by Benson Agoha | Travel and Tours
The Yellow Doctor train is a `geek` train equipped with state of the art gadgets to check the track for wear and tear and other potential problems.
In October 2014, Japan celebrated 50 years of the fast train called the bullet train. But in Japan, it is called `Shinkansen', the name given to a revolution that emanated from the desire to solve travel needs of millions of tourists arriving the country for Olympic games that was holding in Osaka.
|* Imagine not having to stop at all on a round journey?|
The first train to achieve a breathtaking speed did it at 130 mph in that year. Up till date, Japan's bullet is never late - always on time. Bullet trains have now achieved a speed of between 270 to 311 mph speed.
The train above is the famous "Doctor Yellow" - although it's colour leans more towards dark gold. It is rarely seen on certain lengths of train tracks. More than that, Japan Rail does not make it's schedule public, nor does it stop at stations. It is only deployed to run a few times a month. And its not even rescue train! So what does it dot?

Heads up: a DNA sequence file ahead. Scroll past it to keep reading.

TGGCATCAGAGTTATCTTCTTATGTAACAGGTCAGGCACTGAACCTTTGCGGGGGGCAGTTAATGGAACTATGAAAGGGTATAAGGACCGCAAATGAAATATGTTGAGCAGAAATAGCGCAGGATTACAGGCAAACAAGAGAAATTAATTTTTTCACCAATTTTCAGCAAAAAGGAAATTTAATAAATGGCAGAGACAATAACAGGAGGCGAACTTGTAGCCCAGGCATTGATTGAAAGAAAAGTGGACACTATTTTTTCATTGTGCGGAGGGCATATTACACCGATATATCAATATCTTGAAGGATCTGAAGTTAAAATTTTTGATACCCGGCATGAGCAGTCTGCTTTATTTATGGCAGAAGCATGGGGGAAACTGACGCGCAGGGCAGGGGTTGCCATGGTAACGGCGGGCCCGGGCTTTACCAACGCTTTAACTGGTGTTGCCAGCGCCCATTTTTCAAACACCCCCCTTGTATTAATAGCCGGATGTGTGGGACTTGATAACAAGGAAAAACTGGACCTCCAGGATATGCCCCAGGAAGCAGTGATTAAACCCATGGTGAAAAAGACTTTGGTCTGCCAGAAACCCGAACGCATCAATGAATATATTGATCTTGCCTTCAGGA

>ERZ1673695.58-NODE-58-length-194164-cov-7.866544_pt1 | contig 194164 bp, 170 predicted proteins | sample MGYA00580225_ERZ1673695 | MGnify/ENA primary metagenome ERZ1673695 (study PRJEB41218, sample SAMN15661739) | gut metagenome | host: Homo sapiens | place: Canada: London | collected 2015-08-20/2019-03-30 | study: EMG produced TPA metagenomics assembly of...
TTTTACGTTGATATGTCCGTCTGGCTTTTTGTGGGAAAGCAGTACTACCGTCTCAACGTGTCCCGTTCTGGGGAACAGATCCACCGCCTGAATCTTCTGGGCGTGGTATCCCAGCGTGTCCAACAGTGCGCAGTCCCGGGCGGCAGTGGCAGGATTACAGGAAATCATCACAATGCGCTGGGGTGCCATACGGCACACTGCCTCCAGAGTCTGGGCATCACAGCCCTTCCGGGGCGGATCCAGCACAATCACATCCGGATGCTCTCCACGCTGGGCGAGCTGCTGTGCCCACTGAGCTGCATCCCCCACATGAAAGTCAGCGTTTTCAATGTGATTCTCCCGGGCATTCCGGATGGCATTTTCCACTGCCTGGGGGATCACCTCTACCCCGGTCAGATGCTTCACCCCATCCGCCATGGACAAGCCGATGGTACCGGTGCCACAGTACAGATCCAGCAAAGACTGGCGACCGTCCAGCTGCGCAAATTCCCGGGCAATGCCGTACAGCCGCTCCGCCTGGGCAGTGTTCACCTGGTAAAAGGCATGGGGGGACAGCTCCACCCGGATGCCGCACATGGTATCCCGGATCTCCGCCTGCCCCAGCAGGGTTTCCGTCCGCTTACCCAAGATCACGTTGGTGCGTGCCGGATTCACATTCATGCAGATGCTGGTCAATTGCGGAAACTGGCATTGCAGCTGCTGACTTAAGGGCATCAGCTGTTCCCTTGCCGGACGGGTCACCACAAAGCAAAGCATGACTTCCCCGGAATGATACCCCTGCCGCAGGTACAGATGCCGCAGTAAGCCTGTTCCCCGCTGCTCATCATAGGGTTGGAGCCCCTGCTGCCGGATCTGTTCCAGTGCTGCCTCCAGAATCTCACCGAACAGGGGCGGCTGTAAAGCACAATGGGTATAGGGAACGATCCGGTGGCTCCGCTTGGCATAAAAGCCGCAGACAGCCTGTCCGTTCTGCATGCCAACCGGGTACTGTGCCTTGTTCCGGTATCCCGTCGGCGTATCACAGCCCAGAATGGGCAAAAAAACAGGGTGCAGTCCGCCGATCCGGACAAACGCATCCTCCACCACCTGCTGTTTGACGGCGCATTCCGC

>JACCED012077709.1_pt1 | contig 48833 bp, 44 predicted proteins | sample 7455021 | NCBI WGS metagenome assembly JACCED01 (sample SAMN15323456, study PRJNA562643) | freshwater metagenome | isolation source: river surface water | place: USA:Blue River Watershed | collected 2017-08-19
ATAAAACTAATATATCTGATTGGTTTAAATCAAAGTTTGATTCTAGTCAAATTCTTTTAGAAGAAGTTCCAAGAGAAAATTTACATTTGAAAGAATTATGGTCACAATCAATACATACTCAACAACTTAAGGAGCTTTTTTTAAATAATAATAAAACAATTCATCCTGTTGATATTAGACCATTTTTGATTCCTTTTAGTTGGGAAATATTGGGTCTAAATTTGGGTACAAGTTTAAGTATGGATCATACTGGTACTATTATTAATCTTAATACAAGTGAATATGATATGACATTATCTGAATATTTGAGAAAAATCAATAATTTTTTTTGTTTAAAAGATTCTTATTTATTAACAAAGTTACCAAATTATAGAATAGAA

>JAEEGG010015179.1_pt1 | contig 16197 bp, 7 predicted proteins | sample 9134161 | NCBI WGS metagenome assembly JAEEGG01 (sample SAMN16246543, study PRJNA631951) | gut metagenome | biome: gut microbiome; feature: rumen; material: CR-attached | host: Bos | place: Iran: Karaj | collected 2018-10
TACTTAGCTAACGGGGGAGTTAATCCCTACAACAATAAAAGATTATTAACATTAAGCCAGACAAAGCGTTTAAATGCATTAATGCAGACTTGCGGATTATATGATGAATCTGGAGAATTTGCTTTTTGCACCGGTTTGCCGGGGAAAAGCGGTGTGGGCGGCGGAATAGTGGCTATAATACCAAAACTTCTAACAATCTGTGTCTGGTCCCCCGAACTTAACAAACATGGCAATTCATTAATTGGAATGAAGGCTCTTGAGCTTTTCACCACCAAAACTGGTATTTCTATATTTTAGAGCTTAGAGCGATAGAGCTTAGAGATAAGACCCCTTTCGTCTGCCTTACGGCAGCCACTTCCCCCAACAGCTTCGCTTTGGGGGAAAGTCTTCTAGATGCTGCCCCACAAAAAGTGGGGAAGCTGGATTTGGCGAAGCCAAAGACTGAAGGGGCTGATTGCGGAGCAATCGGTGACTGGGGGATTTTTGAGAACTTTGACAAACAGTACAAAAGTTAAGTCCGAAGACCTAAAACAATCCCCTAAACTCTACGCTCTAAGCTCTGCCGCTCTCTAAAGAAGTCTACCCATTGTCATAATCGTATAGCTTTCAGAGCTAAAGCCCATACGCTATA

|* The imposing image of Mount Fuji, Japan glows|
white as the bullet train glides past.
But recently a Tokyo-based travel agency started selling packages which includes a ride on the Doctor Yellow Train.
|* Shanghai Bullet Train can clock up 276mph|
One remarkable feature of bullet trains is the comfort and peace with which they travel - they glide through tracks like floating magnets, avoiding bumps and even making it difficult for passengers to estimate the speed at which it is traveling.
Germany's Deutsche Bahn tested a bullet train that would cover it's Germany to London and Amsterdam at 200mph.
|* The DB (Deustche Bahn) clocks 200mph|
But perhaps the most remarkable bullet is Japan's Maglev bullet train, tested in 2013 when it clocked 311mph. The train is expected to begin commercial service between Tokyo and Nagoya in 2027 during which it will connect both cities in 40 minutes - one-third of the current time.